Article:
crassulacean acid metabolism


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crassulacean acid metabolism

(ˌkræsjʊˈleɪʃən)
n
(Botany) the full name for CAM3
Collins English Dictionary – Complete and Unabridged, 12th Edition 2014 © HarperCollins Publishers 1991, 1994, 1998, 2000, 2003, 2006, 2007, 2009, 2011, 2014
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According to the study titled "Tthe KalanchoAaAaAeAe1/2 genome provides insigh into convergent evolution and building blocks of crassulacean acid metabolism," crop production is the world's largest consumer of freshwater.
Physiologically, the crassulacean acid metabolism (CAM) provides important water economy by stomata closure during the day (Luttge 2004), and photosynthesis in roots helps themselves in the maintenance of oxygen supply (Dycus & Knudson 1957, Erickson 1957, Moreira et al.
However, if weeds are not controlled, there will be great competition with the pineapple, since it is a plant that has the Crassulacean Acid Metabolism (CAM), which is characterized by the opening of the stomata during the night and closing them during the day.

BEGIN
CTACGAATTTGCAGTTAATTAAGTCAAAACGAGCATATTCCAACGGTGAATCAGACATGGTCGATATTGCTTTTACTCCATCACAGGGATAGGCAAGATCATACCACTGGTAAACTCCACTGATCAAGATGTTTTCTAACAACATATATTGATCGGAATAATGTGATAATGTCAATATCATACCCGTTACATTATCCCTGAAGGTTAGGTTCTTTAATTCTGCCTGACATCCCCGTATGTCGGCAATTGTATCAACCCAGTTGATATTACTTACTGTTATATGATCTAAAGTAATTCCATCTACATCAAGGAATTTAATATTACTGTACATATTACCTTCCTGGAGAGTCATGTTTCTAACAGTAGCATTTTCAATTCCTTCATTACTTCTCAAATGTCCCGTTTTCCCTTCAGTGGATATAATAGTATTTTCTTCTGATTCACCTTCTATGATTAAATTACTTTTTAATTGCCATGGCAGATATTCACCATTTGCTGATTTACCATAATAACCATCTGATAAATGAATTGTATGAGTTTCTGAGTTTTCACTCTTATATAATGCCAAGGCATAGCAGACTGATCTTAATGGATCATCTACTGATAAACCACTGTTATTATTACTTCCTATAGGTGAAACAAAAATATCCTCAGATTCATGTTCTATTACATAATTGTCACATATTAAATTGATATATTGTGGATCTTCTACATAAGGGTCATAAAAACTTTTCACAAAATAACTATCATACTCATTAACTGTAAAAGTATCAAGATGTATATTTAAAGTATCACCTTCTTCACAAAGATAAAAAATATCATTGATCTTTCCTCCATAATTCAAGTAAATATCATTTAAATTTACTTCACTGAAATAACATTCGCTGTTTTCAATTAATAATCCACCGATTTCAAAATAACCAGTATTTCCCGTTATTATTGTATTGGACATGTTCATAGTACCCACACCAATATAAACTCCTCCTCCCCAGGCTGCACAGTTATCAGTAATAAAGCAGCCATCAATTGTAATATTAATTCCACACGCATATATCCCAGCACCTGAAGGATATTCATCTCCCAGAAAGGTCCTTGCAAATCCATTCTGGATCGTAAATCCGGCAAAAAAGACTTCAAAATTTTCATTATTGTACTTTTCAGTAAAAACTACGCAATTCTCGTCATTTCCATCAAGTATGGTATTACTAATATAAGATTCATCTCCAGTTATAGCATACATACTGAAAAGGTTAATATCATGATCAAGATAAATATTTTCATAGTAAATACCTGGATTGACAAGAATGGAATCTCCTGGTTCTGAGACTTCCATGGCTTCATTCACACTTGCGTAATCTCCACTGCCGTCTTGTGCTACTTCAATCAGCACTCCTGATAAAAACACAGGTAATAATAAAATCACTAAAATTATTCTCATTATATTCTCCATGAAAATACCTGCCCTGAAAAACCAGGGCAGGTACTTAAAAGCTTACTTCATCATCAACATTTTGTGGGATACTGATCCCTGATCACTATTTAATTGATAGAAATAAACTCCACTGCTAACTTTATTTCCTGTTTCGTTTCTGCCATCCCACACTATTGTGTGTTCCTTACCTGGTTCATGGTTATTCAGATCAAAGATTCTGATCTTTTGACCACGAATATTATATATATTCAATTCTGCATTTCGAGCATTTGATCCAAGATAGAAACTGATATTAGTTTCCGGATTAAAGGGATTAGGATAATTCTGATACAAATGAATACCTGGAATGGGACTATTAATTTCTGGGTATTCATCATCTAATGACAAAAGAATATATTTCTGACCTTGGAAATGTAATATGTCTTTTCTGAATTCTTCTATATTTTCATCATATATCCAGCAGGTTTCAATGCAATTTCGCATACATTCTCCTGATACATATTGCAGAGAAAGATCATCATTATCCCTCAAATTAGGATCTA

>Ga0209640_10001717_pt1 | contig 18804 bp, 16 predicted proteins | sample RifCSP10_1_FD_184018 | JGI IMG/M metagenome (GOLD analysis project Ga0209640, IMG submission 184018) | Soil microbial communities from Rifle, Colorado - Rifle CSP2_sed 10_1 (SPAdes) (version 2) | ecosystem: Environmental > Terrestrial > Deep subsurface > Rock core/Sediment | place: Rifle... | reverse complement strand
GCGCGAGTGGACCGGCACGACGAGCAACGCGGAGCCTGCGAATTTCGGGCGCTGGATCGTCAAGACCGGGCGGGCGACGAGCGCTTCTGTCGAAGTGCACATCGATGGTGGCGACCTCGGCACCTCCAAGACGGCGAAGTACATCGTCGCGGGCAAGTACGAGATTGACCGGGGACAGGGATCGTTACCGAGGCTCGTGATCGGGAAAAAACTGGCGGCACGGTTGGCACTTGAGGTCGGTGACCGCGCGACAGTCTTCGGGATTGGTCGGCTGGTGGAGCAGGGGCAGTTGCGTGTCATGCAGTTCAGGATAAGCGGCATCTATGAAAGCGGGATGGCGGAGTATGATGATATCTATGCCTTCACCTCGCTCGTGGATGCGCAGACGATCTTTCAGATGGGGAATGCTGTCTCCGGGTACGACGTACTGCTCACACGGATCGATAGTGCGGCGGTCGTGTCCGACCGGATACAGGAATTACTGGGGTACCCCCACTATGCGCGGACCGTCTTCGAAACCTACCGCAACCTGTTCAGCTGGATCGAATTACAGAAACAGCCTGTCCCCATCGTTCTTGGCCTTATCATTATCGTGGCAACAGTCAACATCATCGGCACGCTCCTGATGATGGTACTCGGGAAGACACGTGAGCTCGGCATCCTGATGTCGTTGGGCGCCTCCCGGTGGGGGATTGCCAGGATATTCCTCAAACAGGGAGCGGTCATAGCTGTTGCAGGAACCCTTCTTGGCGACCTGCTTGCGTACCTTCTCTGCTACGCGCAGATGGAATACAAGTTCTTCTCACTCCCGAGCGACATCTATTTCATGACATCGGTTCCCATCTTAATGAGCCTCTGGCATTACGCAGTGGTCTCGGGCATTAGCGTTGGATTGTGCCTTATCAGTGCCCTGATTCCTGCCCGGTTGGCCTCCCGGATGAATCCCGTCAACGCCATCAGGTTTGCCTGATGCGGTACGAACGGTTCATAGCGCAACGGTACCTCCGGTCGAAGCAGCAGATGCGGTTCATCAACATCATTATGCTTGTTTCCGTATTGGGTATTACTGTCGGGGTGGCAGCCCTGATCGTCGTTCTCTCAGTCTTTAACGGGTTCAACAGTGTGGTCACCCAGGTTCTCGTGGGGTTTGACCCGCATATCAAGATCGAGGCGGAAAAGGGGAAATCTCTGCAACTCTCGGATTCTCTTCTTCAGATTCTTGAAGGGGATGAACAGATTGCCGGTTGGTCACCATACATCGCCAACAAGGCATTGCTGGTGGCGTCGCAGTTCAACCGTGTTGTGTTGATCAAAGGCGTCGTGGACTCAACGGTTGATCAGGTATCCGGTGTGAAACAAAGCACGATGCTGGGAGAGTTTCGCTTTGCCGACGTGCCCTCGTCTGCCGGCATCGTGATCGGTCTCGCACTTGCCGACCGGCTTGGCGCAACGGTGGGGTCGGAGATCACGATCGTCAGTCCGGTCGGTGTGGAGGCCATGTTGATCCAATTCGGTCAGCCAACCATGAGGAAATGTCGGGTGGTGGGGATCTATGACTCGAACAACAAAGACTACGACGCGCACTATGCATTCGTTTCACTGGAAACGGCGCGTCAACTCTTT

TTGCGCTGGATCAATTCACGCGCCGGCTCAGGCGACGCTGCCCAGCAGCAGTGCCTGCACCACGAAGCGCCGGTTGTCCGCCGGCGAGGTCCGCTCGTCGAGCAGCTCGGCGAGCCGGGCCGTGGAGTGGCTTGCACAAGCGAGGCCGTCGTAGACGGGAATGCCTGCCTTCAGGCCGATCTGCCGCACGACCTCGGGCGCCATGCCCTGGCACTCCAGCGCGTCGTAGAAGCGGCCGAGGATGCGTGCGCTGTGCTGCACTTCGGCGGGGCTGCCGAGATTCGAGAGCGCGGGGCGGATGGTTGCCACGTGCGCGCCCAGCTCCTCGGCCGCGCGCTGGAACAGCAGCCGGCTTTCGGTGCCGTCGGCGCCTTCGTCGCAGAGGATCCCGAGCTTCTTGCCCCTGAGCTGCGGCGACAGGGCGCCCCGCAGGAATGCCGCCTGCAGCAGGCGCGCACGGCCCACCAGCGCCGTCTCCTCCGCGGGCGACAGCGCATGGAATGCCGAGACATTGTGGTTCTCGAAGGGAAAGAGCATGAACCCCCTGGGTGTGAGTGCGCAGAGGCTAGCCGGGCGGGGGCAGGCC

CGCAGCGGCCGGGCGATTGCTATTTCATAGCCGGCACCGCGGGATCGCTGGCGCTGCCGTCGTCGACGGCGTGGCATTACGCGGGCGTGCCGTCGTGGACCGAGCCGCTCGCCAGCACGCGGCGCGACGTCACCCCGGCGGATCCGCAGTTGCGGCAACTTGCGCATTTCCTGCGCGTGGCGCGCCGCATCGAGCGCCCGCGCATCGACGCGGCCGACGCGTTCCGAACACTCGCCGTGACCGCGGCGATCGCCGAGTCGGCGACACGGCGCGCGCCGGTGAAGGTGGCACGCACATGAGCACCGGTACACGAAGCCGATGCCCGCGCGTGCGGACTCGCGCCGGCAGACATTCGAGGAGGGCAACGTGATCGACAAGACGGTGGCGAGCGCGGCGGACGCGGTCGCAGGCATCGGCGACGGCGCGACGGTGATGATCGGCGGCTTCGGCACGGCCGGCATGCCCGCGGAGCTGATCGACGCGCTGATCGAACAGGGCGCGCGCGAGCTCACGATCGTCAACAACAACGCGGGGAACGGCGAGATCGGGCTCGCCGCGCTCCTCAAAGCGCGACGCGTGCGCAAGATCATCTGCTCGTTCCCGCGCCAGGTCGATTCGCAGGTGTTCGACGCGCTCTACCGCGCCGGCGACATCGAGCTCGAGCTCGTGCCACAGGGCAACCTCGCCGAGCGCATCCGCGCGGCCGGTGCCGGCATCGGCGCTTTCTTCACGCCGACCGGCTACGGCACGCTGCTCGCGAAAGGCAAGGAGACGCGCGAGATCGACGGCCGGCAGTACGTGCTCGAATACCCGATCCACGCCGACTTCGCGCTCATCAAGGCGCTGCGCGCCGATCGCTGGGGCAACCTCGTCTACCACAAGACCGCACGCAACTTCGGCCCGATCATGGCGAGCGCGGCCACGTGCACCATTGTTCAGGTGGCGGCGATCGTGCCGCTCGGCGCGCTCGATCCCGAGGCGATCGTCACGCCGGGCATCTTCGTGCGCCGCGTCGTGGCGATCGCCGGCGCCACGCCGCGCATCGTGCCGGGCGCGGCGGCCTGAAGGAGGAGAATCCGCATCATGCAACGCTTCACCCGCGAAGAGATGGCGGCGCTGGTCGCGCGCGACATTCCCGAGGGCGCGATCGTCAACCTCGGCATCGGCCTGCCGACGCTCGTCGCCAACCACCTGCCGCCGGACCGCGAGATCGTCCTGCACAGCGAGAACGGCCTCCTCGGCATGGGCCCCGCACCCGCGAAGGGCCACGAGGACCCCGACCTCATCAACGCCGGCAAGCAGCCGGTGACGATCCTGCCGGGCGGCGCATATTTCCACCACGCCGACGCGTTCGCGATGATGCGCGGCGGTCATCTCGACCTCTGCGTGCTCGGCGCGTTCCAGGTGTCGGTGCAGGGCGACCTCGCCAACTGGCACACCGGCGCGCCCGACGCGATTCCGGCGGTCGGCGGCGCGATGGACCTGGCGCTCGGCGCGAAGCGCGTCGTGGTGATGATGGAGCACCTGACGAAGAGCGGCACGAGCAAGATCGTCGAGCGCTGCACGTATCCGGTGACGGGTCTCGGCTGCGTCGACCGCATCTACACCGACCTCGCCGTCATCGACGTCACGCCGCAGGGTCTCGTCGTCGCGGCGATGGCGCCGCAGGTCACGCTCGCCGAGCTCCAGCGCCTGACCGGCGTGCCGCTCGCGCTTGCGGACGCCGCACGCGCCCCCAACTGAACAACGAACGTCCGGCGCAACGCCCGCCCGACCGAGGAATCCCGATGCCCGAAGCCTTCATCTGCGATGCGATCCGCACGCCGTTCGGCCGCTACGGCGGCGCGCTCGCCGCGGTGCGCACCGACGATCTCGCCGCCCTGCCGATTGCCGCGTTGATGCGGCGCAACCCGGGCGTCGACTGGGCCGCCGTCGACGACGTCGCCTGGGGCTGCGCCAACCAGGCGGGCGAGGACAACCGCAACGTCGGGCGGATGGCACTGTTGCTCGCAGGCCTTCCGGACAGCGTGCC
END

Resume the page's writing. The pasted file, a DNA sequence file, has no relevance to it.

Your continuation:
[27] Struve, I., and Luettge, U., 1987, "Characteristics of MgATP2- dependent electrogenic proton transport in tonoplast vesicles of facultative crassulacean acid metabolism plant Mesembryanthemum crystallinum L.," Planta, 170, pp.
Crayn DM, Winter K, Smith JAC (2004) Multiple origins of crassulacean acid metabolism and the epiphytic habit in the Neotropical family Bromeliaceae.
In the late 1970s, a colleague who was studying metabolic tricks that plants use in harsh environments proposed to von Willert that Welwitschia can conserve water by a process called crassulacean acid metabolism, or CAM.
Carbon assimilation through Crassulacean acid metabolism (CAM) is regarded as an adaptive trait for plant species native to high-light, water-limited habitats (Taiz and Zeiger 1991).
The physiology and biochemistry of photosynthesis are described in eight chapters, and include discussions of carbon metabolism, including photosynthetic carbon reduction, Crassulacean acid metabolism, [C.sub.3]-[C.sub.4] intermediates, the [C.sub.4] pathway, and assimilate partitioning; photorespiration; noncarbohydrate compounds; and nitrogen metabolism.
Alternative carbohydrate reserves used in the daily cycle of crassulacean acid metabolism. Pages 31-45 in K.